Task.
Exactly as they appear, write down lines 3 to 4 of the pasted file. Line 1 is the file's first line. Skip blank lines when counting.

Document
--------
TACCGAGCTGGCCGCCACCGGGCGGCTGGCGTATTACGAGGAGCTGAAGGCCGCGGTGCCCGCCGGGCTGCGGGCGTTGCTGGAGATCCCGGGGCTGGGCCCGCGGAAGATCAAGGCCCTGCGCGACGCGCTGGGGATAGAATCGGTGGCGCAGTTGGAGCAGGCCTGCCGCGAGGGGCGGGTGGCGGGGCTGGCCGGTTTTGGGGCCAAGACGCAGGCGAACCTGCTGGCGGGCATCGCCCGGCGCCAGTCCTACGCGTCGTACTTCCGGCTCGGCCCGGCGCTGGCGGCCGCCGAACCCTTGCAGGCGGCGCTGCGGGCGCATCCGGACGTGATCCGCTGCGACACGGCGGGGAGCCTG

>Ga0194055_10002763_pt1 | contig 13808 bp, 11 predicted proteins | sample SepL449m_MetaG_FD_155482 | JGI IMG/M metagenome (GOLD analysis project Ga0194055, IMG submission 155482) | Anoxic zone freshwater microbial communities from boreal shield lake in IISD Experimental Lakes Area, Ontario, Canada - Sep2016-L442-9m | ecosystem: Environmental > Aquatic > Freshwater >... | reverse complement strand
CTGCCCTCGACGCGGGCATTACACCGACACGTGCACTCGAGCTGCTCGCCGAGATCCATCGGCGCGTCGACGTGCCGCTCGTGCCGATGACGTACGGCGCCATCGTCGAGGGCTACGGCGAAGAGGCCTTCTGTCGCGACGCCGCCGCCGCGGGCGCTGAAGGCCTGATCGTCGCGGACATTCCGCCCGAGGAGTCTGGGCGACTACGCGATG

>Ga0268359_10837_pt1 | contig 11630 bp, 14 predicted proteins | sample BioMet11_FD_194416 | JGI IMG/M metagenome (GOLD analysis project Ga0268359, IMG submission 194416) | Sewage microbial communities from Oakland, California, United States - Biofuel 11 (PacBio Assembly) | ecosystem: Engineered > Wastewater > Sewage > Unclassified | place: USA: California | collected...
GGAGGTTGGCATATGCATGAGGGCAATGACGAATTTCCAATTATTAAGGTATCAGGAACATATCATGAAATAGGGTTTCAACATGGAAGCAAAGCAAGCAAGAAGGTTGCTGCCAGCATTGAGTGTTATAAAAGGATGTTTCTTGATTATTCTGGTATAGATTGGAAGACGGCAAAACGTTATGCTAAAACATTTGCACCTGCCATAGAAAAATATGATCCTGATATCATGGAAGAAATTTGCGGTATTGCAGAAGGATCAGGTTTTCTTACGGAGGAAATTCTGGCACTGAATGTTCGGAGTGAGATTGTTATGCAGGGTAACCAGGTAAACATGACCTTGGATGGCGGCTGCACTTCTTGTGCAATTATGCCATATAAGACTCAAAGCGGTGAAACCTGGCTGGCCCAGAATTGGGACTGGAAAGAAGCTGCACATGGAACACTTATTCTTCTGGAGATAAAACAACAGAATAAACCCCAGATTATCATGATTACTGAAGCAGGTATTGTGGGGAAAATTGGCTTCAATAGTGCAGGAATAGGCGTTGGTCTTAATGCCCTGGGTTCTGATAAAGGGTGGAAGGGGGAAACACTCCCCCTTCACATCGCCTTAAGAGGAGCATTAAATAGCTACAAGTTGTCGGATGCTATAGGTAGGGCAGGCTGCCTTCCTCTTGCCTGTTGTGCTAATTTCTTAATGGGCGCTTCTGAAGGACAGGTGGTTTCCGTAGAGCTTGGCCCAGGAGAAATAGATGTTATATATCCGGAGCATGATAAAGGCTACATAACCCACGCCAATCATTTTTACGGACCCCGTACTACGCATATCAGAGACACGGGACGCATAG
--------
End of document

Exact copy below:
CTGCCCTCGACGCGGGCATTACACCGACACGTGCACTCGAGCTGCTCGCCGAGATCCATCGGCGCGTCGACGTGCCGCTCGTGCCGATGACGTACGGCGCCATCGTCGAGGGCTACGGCGAAGAGGCCTTCTGTCGCGACGCCGCCGCCGCGGGCGCTGAAGGCCTGATCGTCGCGGACATTCCGCCCGAGGAGTCTGGGCGACTACGCGATG

>Ga0268359_10837_pt1 | contig 11630 bp, 14 predicted proteins | sample BioMet11_FD_194416 | JGI IMG/M metagenome (GOLD analysis project Ga0268359, IMG submission 194416) | Sewage microbial communities from Oakland, California, United States - Biofuel 11 (PacBio Assembly) | ecosystem: Engineered > Wastewater > Sewage > Unclassified | place: USA: California | collected...